Toronto harm reduction advocates call for more frontline worker supports, drug regulation

11 March 2022 / by Jess Goldson
A black and white photo of a pile of syringes.

Toronto harm reduction workers magnify the need for additional supports in their roles and for a regulated, less toxic drug supply 


Juno Zavitz, program coordinator of Breakaway Community Services’ grief, loss, and wellness initiative (GLoW) discusses additional support for harm reduction workers. 

A blue letter B is formed with two hands forming a sideways heart in the centre.
Image courtesy Breakaway Community Services

Zavitz outlines the need for harm reduction workers to receive greater support due to high levels of stress working in a crisis context.

“One of the conversations I had with a frontline worker recently was about the importance of creating recovery focused spaces for people working in harm reduction, because there are a lot of people who are actively using drugs, but there are also a lot of people who are trying to avoid or minimize their use of […]  fentanyl,” says Zavitz.

Haley Thompson, project manager of Toronto’s Drug Checking Service, highlights policy-related barriers to harm reduction present in the city.  Last episode we heard that drug checking revealed high levels of contamination in the unregulated drug supply. Contamination refers to the addition of a drug to the original substance that drug using people do not expect to be present.  The program informs those drug using people who submit samples what is in their drugs and alerts clinicians who treat drug using patients to potentially harmful substances in the drug supply. 

Thompson calls on the need for regulation and decriminalization of the unregulated drug supply to combat the opioid poisoning crisis.

“There are a few safer supply programs popping up across the country but they tend to have rather stringent eligibility criteria. We’re supportive of the decriminalization of drugs for personal use because it separates drug use from criminality. But it’s definitely not sufficient because it does nothing to address the toxic drug crisis or the toxic drug supply, which is what we know is harming people,” says Thompson.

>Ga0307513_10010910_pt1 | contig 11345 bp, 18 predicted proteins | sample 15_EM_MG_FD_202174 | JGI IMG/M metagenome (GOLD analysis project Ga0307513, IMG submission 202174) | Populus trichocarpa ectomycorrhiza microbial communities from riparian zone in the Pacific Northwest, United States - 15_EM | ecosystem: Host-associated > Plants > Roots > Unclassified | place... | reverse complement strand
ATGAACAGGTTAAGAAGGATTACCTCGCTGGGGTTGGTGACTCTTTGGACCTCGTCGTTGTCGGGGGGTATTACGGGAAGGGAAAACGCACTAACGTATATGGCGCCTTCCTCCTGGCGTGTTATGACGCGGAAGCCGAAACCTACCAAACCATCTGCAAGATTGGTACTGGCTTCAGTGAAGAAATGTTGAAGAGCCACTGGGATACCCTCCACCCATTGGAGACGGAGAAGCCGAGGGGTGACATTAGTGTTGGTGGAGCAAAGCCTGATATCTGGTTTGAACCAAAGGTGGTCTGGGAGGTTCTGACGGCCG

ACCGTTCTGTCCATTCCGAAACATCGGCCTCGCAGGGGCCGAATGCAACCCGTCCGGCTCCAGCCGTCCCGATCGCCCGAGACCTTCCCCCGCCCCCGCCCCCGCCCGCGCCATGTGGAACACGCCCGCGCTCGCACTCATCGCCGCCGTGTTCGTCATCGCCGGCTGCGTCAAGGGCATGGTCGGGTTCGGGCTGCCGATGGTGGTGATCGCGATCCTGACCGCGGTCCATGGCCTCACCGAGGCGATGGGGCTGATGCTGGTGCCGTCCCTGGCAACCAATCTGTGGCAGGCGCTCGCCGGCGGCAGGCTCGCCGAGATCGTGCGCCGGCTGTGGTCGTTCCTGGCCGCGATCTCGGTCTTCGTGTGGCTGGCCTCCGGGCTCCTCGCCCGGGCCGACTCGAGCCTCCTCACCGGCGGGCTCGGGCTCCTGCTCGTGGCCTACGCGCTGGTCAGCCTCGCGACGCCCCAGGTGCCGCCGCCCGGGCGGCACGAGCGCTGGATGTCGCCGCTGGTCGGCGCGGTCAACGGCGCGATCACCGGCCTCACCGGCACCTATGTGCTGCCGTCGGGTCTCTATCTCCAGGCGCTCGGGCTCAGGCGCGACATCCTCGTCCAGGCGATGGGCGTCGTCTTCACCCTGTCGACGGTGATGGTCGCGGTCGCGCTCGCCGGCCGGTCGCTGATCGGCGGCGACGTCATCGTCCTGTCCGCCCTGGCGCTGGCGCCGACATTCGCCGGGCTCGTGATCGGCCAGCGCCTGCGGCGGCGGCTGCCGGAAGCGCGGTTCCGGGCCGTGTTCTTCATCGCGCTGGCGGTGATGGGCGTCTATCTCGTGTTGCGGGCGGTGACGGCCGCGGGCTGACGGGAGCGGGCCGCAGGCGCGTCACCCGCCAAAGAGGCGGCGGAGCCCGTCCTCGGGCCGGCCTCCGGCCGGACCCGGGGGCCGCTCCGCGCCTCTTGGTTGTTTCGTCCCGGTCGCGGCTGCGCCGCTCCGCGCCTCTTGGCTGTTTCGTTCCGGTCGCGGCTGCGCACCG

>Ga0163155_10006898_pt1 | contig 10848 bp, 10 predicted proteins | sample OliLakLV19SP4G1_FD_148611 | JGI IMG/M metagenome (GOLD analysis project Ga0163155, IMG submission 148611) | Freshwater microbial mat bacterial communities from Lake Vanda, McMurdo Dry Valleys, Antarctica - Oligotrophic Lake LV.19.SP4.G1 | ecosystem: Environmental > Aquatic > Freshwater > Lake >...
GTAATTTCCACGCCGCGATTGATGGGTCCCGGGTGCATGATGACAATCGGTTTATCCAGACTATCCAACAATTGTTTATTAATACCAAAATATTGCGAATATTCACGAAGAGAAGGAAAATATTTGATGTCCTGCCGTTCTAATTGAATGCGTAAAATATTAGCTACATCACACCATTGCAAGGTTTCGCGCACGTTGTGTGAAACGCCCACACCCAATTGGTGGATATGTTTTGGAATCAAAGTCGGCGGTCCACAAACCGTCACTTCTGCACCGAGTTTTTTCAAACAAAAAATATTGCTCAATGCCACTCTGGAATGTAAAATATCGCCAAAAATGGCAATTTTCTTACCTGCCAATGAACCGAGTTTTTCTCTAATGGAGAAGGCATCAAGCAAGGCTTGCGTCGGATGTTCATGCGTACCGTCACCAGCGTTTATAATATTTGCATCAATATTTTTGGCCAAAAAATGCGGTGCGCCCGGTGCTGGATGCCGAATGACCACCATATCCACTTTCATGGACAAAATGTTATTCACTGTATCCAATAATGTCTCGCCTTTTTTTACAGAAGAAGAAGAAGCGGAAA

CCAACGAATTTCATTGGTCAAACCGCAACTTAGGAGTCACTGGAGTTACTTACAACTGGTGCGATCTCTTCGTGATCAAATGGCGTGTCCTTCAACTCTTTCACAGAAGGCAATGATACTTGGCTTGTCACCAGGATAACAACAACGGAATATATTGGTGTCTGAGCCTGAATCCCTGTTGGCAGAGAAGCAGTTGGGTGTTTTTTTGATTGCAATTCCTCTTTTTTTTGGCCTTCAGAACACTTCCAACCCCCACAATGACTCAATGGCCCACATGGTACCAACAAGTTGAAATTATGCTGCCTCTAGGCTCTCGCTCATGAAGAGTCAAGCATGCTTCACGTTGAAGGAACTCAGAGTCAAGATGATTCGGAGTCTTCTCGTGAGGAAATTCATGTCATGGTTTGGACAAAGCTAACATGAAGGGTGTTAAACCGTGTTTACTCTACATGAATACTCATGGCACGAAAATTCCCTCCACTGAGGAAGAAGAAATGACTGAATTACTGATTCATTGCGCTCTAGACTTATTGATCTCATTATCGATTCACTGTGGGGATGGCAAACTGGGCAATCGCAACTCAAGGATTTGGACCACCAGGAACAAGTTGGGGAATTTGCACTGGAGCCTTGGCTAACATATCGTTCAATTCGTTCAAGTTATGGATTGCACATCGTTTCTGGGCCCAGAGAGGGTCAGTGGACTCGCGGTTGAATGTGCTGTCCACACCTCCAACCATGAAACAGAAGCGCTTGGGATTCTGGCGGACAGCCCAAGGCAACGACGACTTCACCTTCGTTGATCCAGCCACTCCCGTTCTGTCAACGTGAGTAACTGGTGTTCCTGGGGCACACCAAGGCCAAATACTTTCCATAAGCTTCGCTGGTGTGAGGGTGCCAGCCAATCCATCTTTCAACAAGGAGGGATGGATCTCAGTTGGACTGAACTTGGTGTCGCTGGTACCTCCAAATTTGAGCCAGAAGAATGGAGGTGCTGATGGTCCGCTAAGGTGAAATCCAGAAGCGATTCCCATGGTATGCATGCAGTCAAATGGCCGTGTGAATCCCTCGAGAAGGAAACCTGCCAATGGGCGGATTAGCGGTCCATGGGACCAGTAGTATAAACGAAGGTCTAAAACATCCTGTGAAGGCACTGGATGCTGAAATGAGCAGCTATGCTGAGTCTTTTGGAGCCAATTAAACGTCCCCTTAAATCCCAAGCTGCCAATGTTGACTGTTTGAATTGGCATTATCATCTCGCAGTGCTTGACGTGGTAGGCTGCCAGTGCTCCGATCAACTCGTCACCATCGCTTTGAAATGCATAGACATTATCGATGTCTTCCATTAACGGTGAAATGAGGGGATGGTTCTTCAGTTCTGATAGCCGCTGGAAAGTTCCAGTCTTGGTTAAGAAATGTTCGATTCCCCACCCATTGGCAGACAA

Zavitz shares why promoting abstinence to substance users can be harmful.

“It can be really risky for people who become abstinent to come off their substance of choice. If you come off fentanyl to go to an abstinence-based treatment centre, and then you go back to your community where you’ve been using drugs, your risk of overdose is actually much higher because you don’t have the same tolerance anymore,” argues Zavitz.

Toronto Indigenous Harm Reduction illustrated with the colours red, yellow, white and black.
Toronto Indigenous Harm Reduction (TIHR) supports Indigenous houseless folks in Toronto as a ‘lifesaving and unconditional expression of Love and support’. Image courtesy TIHR.

Grassroots organization Toronto Indigenous Harm Reduction (TIHR) provides basic necessities and access to critical health support for Indigenous houseless folks in Toronto. They host a non-abstinence based online bi-weekly harm reduction meeting for indigenous community members who want support and to share about their experiences with substances. TIHR was unable to accommodate my request for an interview but encourages listeners to view their Instagram @torontoindigenousharmreduction to learn about harm reduction related to Indigenous communities and  how to become a monthly donor.


Listen to the full audio piece below. This is the second of three episodes in this series on the opioid crisis in Toronto: